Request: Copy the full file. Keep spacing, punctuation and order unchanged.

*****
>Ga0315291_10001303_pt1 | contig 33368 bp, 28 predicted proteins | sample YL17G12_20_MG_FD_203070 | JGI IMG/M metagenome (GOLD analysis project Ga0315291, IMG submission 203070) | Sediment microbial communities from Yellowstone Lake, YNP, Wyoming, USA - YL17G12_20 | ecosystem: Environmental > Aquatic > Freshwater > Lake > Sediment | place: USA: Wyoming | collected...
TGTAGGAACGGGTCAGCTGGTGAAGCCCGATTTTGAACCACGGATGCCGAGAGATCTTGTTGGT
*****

>Ga0315291_10001303_pt1 | contig 33368 bp, 28 predicted proteins | sample YL17G12_20_MG_FD_203070 | JGI IMG/M metagenome (GOLD analysis project Ga0315291, IMG submission 203070) | Sediment microbial communities from Yellowstone Lake, YNP, Wyoming, USA - YL17G12_20 | ecosystem: Environmental > Aquatic > Freshwater > Lake > Sediment | place: USA: Wyoming | collected...
TGTAGGAACGGGTCAGCTGGTGAAGCCCGATTTTGAACCACGGATGCCGAGAGATCTTGTTGGT